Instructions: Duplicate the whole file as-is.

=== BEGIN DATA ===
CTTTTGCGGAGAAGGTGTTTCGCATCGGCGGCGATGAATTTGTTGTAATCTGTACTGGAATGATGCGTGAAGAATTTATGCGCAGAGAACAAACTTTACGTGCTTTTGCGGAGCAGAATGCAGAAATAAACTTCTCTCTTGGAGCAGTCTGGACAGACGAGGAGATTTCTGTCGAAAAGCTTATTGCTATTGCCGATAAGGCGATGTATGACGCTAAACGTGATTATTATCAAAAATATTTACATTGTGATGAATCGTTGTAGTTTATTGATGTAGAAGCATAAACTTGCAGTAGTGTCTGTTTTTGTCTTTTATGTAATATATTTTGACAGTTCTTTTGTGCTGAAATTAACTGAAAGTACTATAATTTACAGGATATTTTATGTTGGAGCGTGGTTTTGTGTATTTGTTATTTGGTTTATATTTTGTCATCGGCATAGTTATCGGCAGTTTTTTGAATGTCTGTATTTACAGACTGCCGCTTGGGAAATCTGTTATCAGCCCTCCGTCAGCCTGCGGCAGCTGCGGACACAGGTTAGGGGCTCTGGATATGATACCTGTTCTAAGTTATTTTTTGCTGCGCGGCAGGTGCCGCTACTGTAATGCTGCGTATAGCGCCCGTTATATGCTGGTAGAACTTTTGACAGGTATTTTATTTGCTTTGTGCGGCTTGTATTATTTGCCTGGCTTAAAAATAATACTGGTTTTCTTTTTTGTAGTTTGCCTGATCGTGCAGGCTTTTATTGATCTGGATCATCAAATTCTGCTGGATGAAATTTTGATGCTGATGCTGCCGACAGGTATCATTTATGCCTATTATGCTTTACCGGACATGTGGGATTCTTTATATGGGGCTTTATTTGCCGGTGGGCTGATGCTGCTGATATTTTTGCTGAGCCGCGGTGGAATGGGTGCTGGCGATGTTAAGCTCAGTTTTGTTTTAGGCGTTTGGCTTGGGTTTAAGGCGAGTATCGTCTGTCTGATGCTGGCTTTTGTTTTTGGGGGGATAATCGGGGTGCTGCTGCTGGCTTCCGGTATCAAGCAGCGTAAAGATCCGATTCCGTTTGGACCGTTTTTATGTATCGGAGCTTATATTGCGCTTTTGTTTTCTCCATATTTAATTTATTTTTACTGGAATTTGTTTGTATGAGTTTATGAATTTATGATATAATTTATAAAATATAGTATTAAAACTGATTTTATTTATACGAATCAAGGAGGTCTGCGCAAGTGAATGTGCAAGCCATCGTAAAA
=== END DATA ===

CTTTTGCGGAGAAGGTGTTTCGCATCGGCGGCGATGAATTTGTTGTAATCTGTACTGGAATGATGCGTGAAGAATTTATGCGCAGAGAACAAACTTTACGTGCTTTTGCGGAGCAGAATGCAGAAATAAACTTCTCTCTTGGAGCAGTCTGGACAGACGAGGAGATTTCTGTCGAAAAGCTTATTGCTATTGCCGATAAGGCGATGTATGACGCTAAACGTGATTATTATCAAAAATATTTACATTGTGATGAATCGTTGTAGTTTATTGATGTAGAAGCATAAACTTGCAGTAGTGTCTGTTTTTGTCTTTTATGTAATATATTTTGACAGTTCTTTTGTGCTGAAATTAACTGAAAGTACTATAATTTACAGGATATTTTATGTTGGAGCGTGGTTTTGTGTATTTGTTATTTGGTTTATATTTTGTCATCGGCATAGTTATCGGCAGTTTTTTGAATGTCTGTATTTACAGACTGCCGCTTGGGAAATCTGTTATCAGCCCTCCGTCAGCCTGCGGCAGCTGCGGACACAGGTTAGGGGCTCTGGATATGATACCTGTTCTAAGTTATTTTTTGCTGCGCGGCAGGTGCCGCTACTGTAATGCTGCGTATAGCGCCCGTTATATGCTGGTAGAACTTTTGACAGGTATTTTATTTGCTTTGTGCGGCTTGTATTATTTGCCTGGCTTAAAAATAATACTGGTTTTCTTTTTTGTAGTTTGCCTGATCGTGCAGGCTTTTATTGATCTGGATCATCAAATTCTGCTGGATGAAATTTTGATGCTGATGCTGCCGACAGGTATCATTTATGCCTATTATGCTTTACCGGACATGTGGGATTCTTTATATGGGGCTTTATTTGCCGGTGGGCTGATGCTGCTGATATTTTTGCTGAGCCGCGGTGGAATGGGTGCTGGCGATGTTAAGCTCAGTTTTGTTTTAGGCGTTTGGCTTGGGTTTAAGGCGAGTATCGTCTGTCTGATGCTGGCTTTTGTTTTTGGGGGGATAATCGGGGTGCTGCTGCTGGCTTCCGGTATCAAGCAGCGTAAAGATCCGATTCCGTTTGGACCGTTTTTATGTATCGGAGCTTATATTGCGCTTTTGTTTTCTCCATATTTAATTTATTTTTACTGGAATTTGTTTGTATGAGTTTATGAATTTATGATATAATTTATAAAATATAGTATTAAAACTGATTTTATTTATACGAATCAAGGAGGTCTGCGCAAGTGAATGTGCAAGCCATCGTAAAA